Exclusive: The Bank of America is the 2nd largest bank in the United States by assets which makes it a lucrative target for cyber criminals. Today, HackRead has identified a phishing scam targeting the Bank of America customers.
Cyber criminals are sending emails to unsuspecting users pretending to be representatives of the Bank of America. In the email, the sender is informing users that for their security, the bank has put limits on their account and the only way to get rid of limits is to confirm that they own the account.
Whoever has sent the email has a terrible grammar, but it’s our responsibility to inform users therefore here’s the full preview of the phishing email.
“Dear User: You have “same” usage limits in order to protect your “priority.” The limits will be lifted after confirming your “informations.” You “need just” to confirm your information by “follow” the next steps: Click the link below to open a secure browser window. Confirm that you’re the owner of the account, and then follow the instructions.”
The supposed confirmation can only be done when the victim clicks on the link given in the email to sign in. However, in reality, clicking on the link will redirect the victim to another fake page asking them to sign in with their Online ID and passcode.
Once signed in, the cybercriminals already have victim’s login credentials, but they want more, therefore, the victim has to fill a form with their personal and financial information and click continue.
The details a victim needs to enter include first and last name, address, city, zip code, mobile number, email address, credit card number, card expiry date, and CVV number.
Upon clicking the continue tab, the victim is taken to yet another fake page which shows a message stating that “Please synchronize your BOA account with your email to secure every transaction by card.”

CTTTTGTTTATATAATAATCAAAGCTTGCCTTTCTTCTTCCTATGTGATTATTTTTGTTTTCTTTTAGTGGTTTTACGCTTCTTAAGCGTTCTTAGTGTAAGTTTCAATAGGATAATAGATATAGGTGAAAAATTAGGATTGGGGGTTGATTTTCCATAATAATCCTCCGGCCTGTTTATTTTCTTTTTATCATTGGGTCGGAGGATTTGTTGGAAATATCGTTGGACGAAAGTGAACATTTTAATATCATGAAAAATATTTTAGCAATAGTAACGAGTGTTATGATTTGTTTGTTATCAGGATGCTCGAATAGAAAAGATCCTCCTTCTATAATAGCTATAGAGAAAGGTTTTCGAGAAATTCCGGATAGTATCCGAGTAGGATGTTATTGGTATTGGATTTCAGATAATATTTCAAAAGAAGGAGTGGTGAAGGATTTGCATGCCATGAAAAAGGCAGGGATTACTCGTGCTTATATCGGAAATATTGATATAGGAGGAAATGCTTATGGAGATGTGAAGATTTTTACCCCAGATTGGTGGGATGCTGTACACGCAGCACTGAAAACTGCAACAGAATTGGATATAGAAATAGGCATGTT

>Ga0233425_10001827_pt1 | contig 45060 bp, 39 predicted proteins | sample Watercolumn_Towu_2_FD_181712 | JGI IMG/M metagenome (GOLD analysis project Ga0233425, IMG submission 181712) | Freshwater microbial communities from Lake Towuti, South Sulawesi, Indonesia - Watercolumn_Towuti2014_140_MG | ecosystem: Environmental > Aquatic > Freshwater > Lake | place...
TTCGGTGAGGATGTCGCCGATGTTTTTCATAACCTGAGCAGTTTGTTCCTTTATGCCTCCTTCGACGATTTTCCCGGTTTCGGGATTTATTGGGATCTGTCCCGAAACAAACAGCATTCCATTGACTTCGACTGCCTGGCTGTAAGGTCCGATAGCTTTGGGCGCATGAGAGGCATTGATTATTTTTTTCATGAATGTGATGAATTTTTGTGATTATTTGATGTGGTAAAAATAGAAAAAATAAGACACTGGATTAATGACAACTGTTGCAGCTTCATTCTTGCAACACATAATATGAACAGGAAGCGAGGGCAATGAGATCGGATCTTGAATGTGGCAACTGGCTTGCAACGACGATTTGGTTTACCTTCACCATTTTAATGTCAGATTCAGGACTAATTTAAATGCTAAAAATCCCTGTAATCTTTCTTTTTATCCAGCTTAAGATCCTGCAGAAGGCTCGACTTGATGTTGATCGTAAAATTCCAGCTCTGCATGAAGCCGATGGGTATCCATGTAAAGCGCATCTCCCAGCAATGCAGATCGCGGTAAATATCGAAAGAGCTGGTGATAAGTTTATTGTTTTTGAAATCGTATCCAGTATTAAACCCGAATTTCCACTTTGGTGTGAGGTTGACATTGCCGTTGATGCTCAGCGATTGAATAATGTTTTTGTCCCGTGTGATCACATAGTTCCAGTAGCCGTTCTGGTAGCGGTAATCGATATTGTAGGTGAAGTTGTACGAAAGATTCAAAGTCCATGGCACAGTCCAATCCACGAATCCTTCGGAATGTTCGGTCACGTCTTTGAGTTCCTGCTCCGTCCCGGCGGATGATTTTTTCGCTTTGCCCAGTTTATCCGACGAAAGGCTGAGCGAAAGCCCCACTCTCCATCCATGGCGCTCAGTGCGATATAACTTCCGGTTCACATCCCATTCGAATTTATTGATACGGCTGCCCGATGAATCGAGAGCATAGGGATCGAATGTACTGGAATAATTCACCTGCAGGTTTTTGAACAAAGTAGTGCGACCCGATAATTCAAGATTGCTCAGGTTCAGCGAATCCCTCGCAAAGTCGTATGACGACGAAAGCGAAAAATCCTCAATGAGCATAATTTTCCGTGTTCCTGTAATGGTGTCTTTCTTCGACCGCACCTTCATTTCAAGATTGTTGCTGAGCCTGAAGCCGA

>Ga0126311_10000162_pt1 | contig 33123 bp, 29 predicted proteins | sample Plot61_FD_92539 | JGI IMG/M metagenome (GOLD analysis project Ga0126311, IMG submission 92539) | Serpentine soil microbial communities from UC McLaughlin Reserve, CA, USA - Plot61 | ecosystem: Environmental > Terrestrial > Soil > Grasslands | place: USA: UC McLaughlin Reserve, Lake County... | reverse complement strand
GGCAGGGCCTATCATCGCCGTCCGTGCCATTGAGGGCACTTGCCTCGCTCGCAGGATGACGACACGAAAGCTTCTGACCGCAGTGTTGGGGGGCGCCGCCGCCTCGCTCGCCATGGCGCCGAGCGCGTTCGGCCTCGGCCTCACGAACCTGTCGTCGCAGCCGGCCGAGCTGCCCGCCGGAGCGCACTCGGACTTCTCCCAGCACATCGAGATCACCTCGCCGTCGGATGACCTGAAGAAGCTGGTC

In reality, clicking the Synchronize tab is the second part of this phishing scam in which cybercriminals aim to steal the victim’s email account credentials
Although, this is enough to identify that it’s a phishing scam if an unsuspecting user decides to “Synchronize” their account and log in with their email it will result in losing their account. But to make things look real, the cyber criminals have designed the Hotmail page in a way that by clicking the “Login” tab they will be taken to the official Outlook page.
HackRead has identified that this scam is being run through a Russian hosting provider “Beget.” The scammers are using domain to host the scam.
We have informed the hosting provider about the scam and hopefully, it will soon be shut down. However, one has to give credit to scammers who, despite their terrible grammar, did an excellent job in designing these fake login pages.
The login and security page looks like the official BOA page, and without any doubt, if correct English grammar was used the scam would have tricked a lot of unsuspecting users since the email is delivered directly to the inbox and not the spam folder.